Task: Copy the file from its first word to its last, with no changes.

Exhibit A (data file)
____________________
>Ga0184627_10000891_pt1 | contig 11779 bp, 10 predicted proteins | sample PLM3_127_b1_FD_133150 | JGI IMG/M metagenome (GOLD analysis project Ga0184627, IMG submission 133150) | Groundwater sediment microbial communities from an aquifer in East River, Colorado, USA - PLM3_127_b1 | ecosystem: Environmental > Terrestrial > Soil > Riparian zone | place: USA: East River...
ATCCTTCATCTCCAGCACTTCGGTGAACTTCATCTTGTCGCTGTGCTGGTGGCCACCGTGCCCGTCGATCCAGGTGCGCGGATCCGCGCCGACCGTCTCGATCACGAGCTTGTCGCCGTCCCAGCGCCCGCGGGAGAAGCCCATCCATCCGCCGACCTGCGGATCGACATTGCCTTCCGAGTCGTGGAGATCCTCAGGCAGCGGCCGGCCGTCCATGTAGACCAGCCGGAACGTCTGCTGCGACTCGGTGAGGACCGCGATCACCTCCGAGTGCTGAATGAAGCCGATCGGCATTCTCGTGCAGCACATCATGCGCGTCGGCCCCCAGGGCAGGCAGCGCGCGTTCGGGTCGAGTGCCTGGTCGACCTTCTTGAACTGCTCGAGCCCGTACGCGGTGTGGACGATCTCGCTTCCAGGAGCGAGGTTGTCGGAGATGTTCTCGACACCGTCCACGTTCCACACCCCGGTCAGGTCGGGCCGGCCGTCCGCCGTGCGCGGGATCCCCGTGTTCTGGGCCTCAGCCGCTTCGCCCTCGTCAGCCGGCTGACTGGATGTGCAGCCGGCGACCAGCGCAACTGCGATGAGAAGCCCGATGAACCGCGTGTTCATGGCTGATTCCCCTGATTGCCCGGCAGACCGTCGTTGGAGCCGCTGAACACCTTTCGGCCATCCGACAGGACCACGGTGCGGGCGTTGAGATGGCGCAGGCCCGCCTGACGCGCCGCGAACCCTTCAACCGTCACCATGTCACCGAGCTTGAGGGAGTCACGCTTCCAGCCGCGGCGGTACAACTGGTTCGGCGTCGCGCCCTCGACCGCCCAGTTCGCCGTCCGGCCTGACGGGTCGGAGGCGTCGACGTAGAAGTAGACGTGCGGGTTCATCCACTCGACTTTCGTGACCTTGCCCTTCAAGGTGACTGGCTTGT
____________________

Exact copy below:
>Ga0184627_10000891_pt1 | contig 11779 bp, 10 predicted proteins | sample PLM3_127_b1_FD_133150 | JGI IMG/M metagenome (GOLD analysis project Ga0184627, IMG submission 133150) | Groundwater sediment microbial communities from an aquifer in East River, Colorado, USA - PLM3_127_b1 | ecosystem: Environmental > Terrestrial > Soil > Riparian zone | place: USA: East River...
ATCCTTCATCTCCAGCACTTCGGTGAACTTCATCTTGTCGCTGTGCTGGTGGCCACCGTGCCCGTCGATCCAGGTGCGCGGATCCGCGCCGACCGTCTCGATCACGAGCTTGTCGCCGTCCCAGCGCCCGCGGGAGAAGCCCATCCATCCGCCGACCTGCGGATCGACATTGCCTTCCGAGTCGTGGAGATCCTCAGGCAGCGGCCGGCCGTCCATGTAGACCAGCCGGAACGTCTGCTGCGACTCGGTGAGGACCGCGATCACCTCCGAGTGCTGAATGAAGCCGATCGGCATTCTCGTGCAGCACATCATGCGCGTCGGCCCCCAGGGCAGGCAGCGCGCGTTCGGGTCGAGTGCCTGGTCGACCTTCTTGAACTGCTCGAGCCCGTACGCGGTGTGGACGATCTCGCTTCCAGGAGCGAGGTTGTCGGAGATGTTCTCGACACCGTCCACGTTCCACACCCCGGTCAGGTCGGGCCGGCCGTCCGCCGTGCGCGGGATCCCCGTGTTCTGGGCCTCAGCCGCTTCGCCCTCGTCAGCCGGCTGACTGGATGTGCAGCCGGCGACCAGCGCAACTGCGATGAGAAGCCCGATGAACCGCGTGTTCATGGCTGATTCCCCTGATTGCCCGGCAGACCGTCGTTGGAGCCGCTGAACACCTTTCGGCCATCCGACAGGACCACGGTGCGGGCGTTGAGATGGCGCAGGCCCGCCTGACGCGCCGCGAACCCTTCAACCGTCACCATGTCACCGAGCTTGAGGGAGTCACGCTTCCAGCCGCGGCGGTACAACTGGTTCGGCGTCGCGCCCTCGACCGCCCAGTTCGCCGTCCGGCCTGACGGGTCGGAGGCGTCGACGTAGAAGTAGACGTGCGGGTTCATCCACTCGACTTTCGTGACCTTGCCCTTCAAGGTGACTGGCTTGT